In 2011, Derrick Cobb went on his first Reciprocity retreat. The agency had already transformed life for Cobb, who at age 17 had been kicked out of his mother and stepfather’s home (with his stepfather’s disapproval of Cobb’s being gay apparently playing a part in tension at home). Cobb had sought help at a New York City youth shelter that connected him to Reciprocity, which then connected him with mentors who helped him find his way doing professional modeling and dancing.
It had been “like a fairy tale, almost,” says Cobb, now 24. But the ministrations of proverbial professional godmothers and godfathers notwithstanding, confirmed “city kid” Cobb was skeptical about a weekend away, in technological isolation — especially given the lack of TV and Internet service at the upstate Buddhist center where the retreat took place. He chugged down his soda on the way because no outside food could come in with him.
Cobb had told his boss at the coffee shop where he worked that he was going away on a family vacation, which in a way was true. Reciprocity had become like Cobb’s family. But there was more to it than escaping the daily grind and enjoying one another’s company. This retreat was about self-examination and spiritual growth.
“Soul-searching started happening,” says Cobb, who had the revelation that “I have some deep shit that I’m not focusing on.”
At shelters, he says, there is a lot of focus on tangible problems: I need money. I need a job. I need a place to sleep. Urgent concerns, to be sure, but on retreat Cobb found himself going deeper and stopping to think, Wow, I’m hurt. I need help.
During the retreat, he worked on feeling gratitude for the things he had. He prayed; he meditated; he did yoga. One morning, he did yoga with Reciprocity cofounder Taz Tagore and broke down crying in her arms.
“A yoga class is just a yoga class,” Tagore says, unless you’re connecting it to what’s holding you back in life. And that’s exactly what she wants homeless youth to do: to “put the inner first,” heal from the often devastating wounds of the past and grapple with difficult questions: Where do I belong? Do I have value? Is there a purpose to the suffering I’ve experienced?
She says she wants young people to find their purpose in the world. Without such work, she says, too many youth find jobs and housing only to find that they can’t sustain their new life because they are afraid, angry, and traumatized in ways that may not be readily apparent. It might seem that they just need a break and then “the rest is going to fall into place,” but Reciprocity, she says, helps them understand that the journey requires inner work.
Tagore, a Buddhist, founded Reciprocity with friend Adam Bucko, a mystic Christian. Tagore’s family fled from east Africa during an “ethnic cleansing,” Bucko’s from communist Poland. When they connect to a homeless person, Tagore says, they are “really seeing ourselves in them … so the work for us has always been a very spiritual journey.”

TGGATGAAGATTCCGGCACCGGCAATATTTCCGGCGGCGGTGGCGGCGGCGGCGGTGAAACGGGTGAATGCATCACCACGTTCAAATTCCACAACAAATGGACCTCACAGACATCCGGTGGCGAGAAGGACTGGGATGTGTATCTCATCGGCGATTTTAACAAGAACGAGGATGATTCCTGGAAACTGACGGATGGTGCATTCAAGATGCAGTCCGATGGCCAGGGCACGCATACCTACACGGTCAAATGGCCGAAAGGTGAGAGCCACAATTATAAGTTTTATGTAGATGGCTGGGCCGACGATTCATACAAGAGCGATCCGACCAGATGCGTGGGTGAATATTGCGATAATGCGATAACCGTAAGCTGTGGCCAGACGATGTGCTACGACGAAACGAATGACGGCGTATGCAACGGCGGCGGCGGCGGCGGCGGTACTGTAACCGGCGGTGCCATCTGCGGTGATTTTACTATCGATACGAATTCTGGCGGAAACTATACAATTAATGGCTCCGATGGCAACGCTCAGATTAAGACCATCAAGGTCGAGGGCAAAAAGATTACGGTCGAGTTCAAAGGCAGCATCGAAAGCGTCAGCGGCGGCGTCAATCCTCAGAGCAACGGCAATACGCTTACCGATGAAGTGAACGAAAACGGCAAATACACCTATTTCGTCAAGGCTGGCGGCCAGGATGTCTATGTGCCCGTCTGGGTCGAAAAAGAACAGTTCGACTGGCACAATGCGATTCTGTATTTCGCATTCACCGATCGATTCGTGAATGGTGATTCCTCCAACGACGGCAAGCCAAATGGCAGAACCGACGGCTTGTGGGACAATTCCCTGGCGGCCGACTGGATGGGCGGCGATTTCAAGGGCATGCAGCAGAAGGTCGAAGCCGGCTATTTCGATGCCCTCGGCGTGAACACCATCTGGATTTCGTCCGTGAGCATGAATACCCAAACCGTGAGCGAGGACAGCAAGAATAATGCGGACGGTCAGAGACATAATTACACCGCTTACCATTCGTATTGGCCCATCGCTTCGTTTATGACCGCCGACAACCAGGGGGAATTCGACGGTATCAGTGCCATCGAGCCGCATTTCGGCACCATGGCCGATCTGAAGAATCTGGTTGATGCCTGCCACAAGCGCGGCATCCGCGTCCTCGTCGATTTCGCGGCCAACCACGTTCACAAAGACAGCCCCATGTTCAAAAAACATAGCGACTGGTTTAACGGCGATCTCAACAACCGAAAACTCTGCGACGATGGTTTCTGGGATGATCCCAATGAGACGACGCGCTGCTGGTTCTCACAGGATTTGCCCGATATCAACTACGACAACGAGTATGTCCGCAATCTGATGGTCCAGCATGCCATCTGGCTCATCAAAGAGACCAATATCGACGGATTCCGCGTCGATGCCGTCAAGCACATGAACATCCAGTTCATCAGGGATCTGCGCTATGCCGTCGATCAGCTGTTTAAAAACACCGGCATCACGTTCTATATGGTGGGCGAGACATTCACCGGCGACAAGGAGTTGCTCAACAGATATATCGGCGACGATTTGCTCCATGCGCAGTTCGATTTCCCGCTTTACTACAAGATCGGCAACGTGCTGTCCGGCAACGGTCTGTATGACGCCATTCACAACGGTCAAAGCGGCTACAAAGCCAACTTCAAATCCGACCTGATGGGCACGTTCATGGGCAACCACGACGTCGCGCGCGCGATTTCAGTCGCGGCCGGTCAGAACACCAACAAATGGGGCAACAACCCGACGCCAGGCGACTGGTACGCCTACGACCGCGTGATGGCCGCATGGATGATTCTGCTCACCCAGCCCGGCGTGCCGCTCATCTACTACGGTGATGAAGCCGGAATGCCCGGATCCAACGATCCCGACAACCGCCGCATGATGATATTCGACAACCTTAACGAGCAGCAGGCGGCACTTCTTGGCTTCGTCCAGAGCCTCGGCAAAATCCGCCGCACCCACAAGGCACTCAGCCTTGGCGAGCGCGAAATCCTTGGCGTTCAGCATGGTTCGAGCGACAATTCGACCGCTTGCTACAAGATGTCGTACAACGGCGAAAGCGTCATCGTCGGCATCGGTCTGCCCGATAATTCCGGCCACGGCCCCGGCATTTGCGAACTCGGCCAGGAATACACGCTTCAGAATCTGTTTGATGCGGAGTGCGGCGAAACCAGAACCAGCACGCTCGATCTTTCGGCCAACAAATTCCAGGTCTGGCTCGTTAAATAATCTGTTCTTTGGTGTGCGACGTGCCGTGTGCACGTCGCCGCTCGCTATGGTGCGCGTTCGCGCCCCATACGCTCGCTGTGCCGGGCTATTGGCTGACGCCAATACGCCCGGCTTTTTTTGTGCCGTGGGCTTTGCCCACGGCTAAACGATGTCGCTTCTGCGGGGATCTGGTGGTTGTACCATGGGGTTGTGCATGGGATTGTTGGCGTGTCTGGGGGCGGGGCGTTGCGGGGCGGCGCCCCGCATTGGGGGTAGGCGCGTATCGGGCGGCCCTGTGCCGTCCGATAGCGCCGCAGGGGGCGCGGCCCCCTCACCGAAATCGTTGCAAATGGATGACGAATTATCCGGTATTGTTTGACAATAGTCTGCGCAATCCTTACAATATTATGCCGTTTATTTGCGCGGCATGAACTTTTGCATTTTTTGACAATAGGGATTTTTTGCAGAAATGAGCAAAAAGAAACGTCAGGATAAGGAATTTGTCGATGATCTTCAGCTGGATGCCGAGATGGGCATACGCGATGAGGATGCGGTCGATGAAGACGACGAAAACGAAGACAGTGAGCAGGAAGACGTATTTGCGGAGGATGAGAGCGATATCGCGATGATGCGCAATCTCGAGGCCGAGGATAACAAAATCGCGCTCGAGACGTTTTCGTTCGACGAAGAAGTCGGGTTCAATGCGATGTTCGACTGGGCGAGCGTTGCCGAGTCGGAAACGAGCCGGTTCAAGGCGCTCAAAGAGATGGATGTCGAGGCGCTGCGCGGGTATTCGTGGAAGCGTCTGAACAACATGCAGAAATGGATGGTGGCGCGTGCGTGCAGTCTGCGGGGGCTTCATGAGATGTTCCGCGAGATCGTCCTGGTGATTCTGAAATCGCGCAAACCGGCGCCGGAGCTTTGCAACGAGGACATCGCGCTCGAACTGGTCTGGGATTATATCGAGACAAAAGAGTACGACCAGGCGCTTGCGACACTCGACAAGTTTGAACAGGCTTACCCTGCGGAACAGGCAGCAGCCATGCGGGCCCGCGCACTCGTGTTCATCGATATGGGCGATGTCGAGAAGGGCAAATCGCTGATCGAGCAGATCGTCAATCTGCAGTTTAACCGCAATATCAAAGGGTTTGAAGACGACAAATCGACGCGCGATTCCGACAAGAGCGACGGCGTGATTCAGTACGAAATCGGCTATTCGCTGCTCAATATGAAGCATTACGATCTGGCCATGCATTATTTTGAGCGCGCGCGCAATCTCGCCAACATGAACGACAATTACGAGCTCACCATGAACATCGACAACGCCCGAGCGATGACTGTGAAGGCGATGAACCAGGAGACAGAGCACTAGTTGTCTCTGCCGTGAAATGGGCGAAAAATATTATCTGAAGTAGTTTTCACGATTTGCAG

Reciprocity isn’t exclusive to LGBT youth, but a majority of its clients are LGBT — and many of them have experienced religiously based rejection. That can add another layer to the healing process; it can also mean they’ve already done a lot of inner work as they’ve come to terms with their identities, Tagore says. Sometimes they’re caught in “a strange paradox” in which they see the structure of religions as divisive but feel spiritually awake. Tagore says that makes LGBT youth “very ripe for the work that we do with them,” which involves giving them a chance to explore spirituality in a positive way.
Retreats might include vision quests, prayers and other practices. Tagore and Bucko incorporate practices that are meaningful for them, not to force youth to follow their lead but to help them connect to spirituality and perhaps adopt their own practice.
That’s what happened for Cobb.
“It was a healthy way for me to reconnect with religion and with spiritual practices,” he says. The retreat, he says, helped him reconnect with his identity as a gay man and with his spirituality as a man.
After the retreat, he maintained his commitment to movement and physical wellness. And he continued to practice compassion for those less fortunate — even losing a job because he insisted on giving leftover food to a shelter instead of letting it be discarded.
Now Cobb works out more. He has his own apartment. And he makes a living dancing and modeling. He loves focusing on his talents and dreams full-time.
And last fall he attended another Reciprocity retreat — this time as a staff member. He taught yoga and hip-hop classes to encourage habits that support health and wellness.
Reciprocity holds a few retreats each year, not all in the same location. The fall 2014 retreat took place at a holistic center. Unlike the Buddhist center where Cobb previously attended a retreat, there was functional technology available. But nevertheless, Cobb decided to turn his phone off and take the opportunity to focus.